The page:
In an episode of Business Insider's podcast "This Is Success," Serhant told us about his unlikely rise from a struggling actor — he even had a hand-modeling gig — to the top of the New York City real-estate world in just about a decade.
The Serhant Team, part of Nest Seekers International, is the top real-estate team by sales volume in New York and No. 2 in the country, according to Real Trends' rankings for 2017. The team closed deals worth $838,237,545 in 2017. Serhant also recently got his own show, "Sell It Like Serhant," and a vlog where he shares the best lessons he's learned.
In September, he'll also be a published author. I had a chance to read a copy of his upcoming book, "Sell It Like Serhant," and it's full of sales tactics anyone can use in their career. We started our conversation with what he considers the fundamental rule of selling.
Listen to the full episode here:
Subscribe to "This Is Success" on Apple Podcasts, Google Play, or your favorite podcast app. Check out previous episodes with:
Transcript edited for clarity.
Ryan Serhant: People don't want to be sold, but they love shopping with friends. If you can remember that, it'll change the way you go into any sales pitch for the rest of your life. And you won't put on your salesperson's hat. You won't walk up to someone and say, "Can I help you with something?" You'll start every conversation the way you did the first time you met your best friend, right? And every friend we have, at one point in time, started as a stranger, but then we met them, and we became friends with them. And people like shopping with their friends, and they will spend money. So if you just remember that people hate being sold but they love shopping with friends, you will change your sales game.
An unlikely path to real estate
Richard Feloni: What do you think it is about your personality that drove you into sales?
Serhant: Oh man. I mean, I was not born a salesperson whatsoever. I think a lot of people watch "Million Dollar Listing" or watch "Sell It Like Serhant"— I think what people's mindset was of me was based on what they see on Bravo, which is young, successful, money money money money. But that's what people like to see on the show.
But I was the shyest, weirdest, most awkward kid ever growing up, and it was the last thing in the world I thought I would ever do. Like, if you had told 10-year-old me I would grow up to be a real-estate broker in New York City, I probably would have thought that you were on crack or something. Like, it made no sense. But I moved to New York City to be an actor, which didn't work out, and then I hand-modeled, which worked out, but I didn't want to be a professional hand model the rest of my life.
Feloni: How did you find those gigs?
Serhant: Hand modeling happened because someone saw a headshot of mine where I had, like, my hand up on my chin, and an agent called me and was like, "Hey, AT&T wants to see you." I was like, "Oh, wow, awesome. Like, a modeling gig, that would be great." They're like, "Well, sort of. It's for your hands." I was like, "For my hands? What are you talking about?" I was like, "Like George Costanza? Or like David Duchovny from 'Zoolander,' something like that?" And they're like, "Yeah, yeah, yeah, but it's a big business."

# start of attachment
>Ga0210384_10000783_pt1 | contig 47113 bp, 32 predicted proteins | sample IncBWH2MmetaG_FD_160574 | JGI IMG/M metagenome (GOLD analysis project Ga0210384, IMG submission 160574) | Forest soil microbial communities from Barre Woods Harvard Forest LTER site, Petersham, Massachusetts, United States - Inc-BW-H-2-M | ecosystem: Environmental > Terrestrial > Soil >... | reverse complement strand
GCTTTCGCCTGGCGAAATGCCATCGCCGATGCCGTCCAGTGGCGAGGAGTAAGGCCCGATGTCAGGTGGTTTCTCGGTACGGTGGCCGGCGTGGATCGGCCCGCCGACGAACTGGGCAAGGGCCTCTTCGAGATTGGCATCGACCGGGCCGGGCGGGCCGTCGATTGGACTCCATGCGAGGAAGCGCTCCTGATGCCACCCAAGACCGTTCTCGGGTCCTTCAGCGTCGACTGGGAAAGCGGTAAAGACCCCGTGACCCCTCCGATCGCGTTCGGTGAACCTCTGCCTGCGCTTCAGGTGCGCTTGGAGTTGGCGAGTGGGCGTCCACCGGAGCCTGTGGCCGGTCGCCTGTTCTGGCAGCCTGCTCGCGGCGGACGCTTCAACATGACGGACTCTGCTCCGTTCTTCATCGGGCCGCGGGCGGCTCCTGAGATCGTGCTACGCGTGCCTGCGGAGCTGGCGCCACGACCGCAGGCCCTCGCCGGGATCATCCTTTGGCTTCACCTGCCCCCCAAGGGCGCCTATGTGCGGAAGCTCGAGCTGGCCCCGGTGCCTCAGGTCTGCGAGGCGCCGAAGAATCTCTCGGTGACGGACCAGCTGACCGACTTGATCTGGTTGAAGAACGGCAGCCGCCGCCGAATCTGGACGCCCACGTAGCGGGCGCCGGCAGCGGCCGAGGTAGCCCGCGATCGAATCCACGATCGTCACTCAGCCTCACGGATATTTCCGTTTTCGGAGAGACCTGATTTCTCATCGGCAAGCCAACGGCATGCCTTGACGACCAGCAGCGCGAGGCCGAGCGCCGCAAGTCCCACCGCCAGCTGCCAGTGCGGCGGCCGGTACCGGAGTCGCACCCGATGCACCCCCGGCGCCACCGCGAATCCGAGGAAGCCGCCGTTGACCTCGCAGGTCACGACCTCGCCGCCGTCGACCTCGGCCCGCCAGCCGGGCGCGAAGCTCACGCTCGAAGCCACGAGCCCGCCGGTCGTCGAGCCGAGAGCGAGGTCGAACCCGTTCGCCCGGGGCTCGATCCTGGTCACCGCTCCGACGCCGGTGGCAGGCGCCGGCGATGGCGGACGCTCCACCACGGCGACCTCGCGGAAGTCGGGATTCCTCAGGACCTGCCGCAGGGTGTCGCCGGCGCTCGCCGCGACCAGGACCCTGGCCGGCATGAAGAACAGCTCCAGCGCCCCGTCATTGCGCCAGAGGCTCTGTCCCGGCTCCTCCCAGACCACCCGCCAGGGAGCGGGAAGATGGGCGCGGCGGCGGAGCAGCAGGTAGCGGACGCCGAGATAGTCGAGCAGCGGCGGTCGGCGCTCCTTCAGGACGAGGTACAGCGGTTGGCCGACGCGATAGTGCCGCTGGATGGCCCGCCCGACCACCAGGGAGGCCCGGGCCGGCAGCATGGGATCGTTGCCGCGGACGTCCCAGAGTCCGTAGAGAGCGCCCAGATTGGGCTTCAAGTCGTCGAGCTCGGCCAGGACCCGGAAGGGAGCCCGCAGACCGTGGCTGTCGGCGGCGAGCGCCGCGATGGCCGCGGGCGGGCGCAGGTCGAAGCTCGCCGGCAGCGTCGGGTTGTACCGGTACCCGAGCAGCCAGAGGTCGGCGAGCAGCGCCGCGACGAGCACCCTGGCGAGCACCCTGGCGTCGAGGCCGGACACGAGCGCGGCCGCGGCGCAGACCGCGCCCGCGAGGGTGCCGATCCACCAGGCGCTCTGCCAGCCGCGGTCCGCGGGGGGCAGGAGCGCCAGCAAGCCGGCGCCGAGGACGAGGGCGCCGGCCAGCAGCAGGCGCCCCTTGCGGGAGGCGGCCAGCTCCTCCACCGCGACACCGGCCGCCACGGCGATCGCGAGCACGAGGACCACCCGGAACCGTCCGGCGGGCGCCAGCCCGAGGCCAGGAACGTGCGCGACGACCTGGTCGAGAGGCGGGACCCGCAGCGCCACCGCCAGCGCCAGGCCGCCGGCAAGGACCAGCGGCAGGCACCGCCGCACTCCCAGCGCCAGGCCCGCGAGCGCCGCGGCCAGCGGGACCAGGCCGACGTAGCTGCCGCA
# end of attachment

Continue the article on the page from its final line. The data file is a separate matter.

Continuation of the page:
And so I went into this casting call for AT&T when they were doing this ad campaign where they were painting people's hands to look like different countries and then holding BlackBerrys in the middle of them. Long story short, they really liked my hands, and that paid my rent for a long time.
But yeah, so I was very, very socially awkward and very, very weird, but I was forced because my back was up against a wall. I was forced to develop a thicker skin and to come out of my shell and really try to create a personality that was OK with talking to strangers, which totally freaked me out when I first moved to New York. And I think that that kind of ability of mine to just go up to anybody on the street and ask them their name and how they're doing, without feeling any shame whatsoever, has really helped me in my sales business.
Feloni: Well how did you start that in the first place?
Serhant: I was broke. It's very important for all people who are commission-based, who are incentive-based that way to really figure out what their wall is, right? I call it the four W's: your work, your win, your why, and your wall. And that wall is really important.
So for me, I was trying to act in a city. I was doing a lot of free theater. I was playing a clock. I was playing random stuff on, like, the west side—
Feloni: What do you mean playing a clock?
Serhant: I was in a free play that was like off-off-off-off-off-Broadway in a basement in Union Square where literally I played a clock in, like, this rendition of Edgar Allan Poe stories. And so I stood there for like half an hour with my hands going tick-tock, tick-tock, tick-tock. It was, like, the worst.
Feloni: Oh, wow.
Serhant: It was so hard.
Feloni: That's not a good role.
Serhant: No, it is not a good role. But it was New York City. The word "Broadway" was in there somewhere. And I just ran out of money. I ran out of money.